Aurora, CO

Aurora eliminates red tape for ice cream trucks, bar games

David Heitz
Alexandra Tran/Unsplash

By David Heitz / NewsBreak Denver

(Aurora, Colo.) Thanks to a City Council determined to cut red tape for Aurora businesses, ice cream trucks may be allowed in the city again.

The City Council approved the first reading of an ordinance that repeals a decades-old ban on ice cream trucks. It still must be approved a second time at the next council meeting to become law.

The law on the books since 1958 banned ice cream trucks from residential neighborhoods. The newly formed City Council Red Tape Reduction Committee targeted the ban for removal.

No sex offenders allowed

"While some cities such as Denver, Commerce City, and Thornton have a special licensing program for mobile ice cream vendors, most cities that permit ice cream vendors require a basic business license or vendor's license," manager of licensing Trevor Vaughn wrote in a memo to council. Aurora's license prohibits sex offenders from owning or working for ice cream trucks.

"The risk of bad actors decreases when individuals are attempting to operate a legitimate business and obtain a general business license," Vaughn explained in the memo. "The risk would be higher with an unlicensed operator."

Ordinance spells out street safety

The license also addresses safety practices for serving children who enter the street. Vaughn notes that children have been struck by vehicles in some U.S. cities when approaching an ice cream truck.

Bar game licenses repealed

Also, Monday, coming from the Red Tape Reduction Committee, the council voted to repeal an ordinance that requires licenses for bar games.

Councilmember Curtis Gardner sponsored a bill updating requirements for games of chance in the city's bars. The thrust of the legislation is to prohibit illegal gambling machines that use cryptocurrency.

There are seven amusement device distributors in the city, according to Vaughn. Vendor businesses such as arcades and bars hold licenses for between 600 and 700 amusement devices, he explained in a memo to the council.

The new regulations would repeal the cost of licensing the games with the city, which is $35.75 per machine. The new rules would require a general business license to operate the devices. The city would lose about $23,000 in revenue.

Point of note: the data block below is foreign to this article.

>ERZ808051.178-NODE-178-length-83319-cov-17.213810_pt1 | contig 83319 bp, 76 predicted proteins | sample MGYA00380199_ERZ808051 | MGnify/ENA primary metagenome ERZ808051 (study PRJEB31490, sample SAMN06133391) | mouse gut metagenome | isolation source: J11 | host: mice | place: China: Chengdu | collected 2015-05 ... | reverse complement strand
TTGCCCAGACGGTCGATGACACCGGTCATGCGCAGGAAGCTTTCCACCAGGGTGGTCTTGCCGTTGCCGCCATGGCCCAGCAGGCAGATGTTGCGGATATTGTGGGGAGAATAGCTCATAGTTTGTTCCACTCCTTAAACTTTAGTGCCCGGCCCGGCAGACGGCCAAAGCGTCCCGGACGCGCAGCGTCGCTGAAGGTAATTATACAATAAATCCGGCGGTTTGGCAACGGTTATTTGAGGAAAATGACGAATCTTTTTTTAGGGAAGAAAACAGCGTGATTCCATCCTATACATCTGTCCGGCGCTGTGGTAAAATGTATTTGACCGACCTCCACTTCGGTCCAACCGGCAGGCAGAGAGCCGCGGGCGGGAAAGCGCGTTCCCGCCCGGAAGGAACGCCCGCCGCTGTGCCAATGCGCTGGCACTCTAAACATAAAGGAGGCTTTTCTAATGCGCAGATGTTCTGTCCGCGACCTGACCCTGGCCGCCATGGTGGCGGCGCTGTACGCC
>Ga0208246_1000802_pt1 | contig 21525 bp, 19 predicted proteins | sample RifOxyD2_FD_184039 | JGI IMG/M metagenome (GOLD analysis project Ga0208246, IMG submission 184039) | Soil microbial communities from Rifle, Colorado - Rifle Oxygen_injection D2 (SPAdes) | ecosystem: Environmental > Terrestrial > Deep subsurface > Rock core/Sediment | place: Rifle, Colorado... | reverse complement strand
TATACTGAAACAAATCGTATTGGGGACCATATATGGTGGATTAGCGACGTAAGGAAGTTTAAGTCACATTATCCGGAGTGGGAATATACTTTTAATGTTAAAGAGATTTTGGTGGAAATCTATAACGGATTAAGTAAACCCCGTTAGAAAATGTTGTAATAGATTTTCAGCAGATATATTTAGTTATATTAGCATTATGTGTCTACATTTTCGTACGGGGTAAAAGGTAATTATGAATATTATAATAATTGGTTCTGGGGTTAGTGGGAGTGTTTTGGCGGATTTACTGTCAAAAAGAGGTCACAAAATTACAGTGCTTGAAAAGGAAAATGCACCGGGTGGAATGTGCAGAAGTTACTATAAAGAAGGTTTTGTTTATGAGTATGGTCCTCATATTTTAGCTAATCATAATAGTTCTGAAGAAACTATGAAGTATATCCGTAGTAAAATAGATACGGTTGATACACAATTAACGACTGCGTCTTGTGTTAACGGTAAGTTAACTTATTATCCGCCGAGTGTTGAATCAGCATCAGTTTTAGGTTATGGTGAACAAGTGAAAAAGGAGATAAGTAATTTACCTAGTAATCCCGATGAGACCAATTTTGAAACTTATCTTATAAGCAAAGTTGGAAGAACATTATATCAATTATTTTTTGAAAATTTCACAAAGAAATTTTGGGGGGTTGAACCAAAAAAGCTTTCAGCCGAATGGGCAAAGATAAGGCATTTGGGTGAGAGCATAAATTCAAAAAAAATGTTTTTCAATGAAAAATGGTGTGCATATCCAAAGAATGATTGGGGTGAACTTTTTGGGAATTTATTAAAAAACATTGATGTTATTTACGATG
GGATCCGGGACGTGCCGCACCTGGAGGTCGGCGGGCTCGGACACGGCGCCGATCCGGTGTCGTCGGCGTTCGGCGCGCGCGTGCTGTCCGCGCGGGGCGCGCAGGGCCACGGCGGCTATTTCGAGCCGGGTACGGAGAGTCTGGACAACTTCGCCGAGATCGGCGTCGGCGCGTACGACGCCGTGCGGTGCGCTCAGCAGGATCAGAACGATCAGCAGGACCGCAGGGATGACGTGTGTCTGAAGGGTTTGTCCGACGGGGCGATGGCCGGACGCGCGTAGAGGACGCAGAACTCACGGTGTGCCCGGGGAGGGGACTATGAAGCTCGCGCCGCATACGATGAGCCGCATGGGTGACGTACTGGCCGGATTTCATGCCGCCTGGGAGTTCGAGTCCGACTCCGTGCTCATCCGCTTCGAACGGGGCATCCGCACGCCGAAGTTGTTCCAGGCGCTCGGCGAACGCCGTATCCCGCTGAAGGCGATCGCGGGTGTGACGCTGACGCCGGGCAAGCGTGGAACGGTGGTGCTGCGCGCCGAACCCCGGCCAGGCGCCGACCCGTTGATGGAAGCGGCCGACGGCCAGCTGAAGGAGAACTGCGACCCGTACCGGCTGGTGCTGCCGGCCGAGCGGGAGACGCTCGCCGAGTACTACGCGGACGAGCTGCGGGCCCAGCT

Illegal casinos operated in past

"Rather than addressing the definition of gambling, the ordinance addresses permitted amusement devices to close any loopholes in regulations," Aurora Licensing Manager Trevor Vaughn explained in a memo to the council.

The council must approve the bill a second time at an upcoming meeting for it to become law.

Although the city has no simulated casinos now, some existed in the past, and one allegedly was involved in illegal drug activity. The memo said that similar operations in western Colorado were linked with criminal activity.

Councilmembers Danielle Jurinsky and Steve Sundberg both own businesses with bar games, Jurinsky said.

Liquor store distance requirements loosened

Finally, the council approved a recommendation by the Red Tape Reduction Committee to lessen the required distance between liquor stores from 2,000 feet to 1,500 feet. The council must approve the bill a second time for it to become law.

Council wants input from businesses

The council also created an ad hoc committee to solicit input from businesses, organizations, or industries that:

· Comply with city rules and regulations

· Subject to city fees

· Subject to approval from a city department to operate within Aurora

"The purpose of the feedback requested will be to determine if any rules, regulations, city processes or fees are required in Aurora but not in other municipalities, and/or if any of these are more onerous in Aurora than in other municipalities," Deputy City Attorney Jason Batchelor explains to council in a memo.

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I've been in the news business 35 years, spending much of my career in editing roles at local newspapers in Los Angeles, Detroit, and the Quad-Cities of Illinois and Iowa. Upon moving to Denver in 2018, I began experiencing severe mental illness due to several traumatic experiences. I became homeless on the street for about a year before spending time in the state mental hospital. I am living proof that people can rebound from mental illness with proper treatment, even after experiencing homelessness. I consider myself a lucky guy to live in a great place like Denver. I hope my writing reflects the passion I have for living here.

Denver, CO

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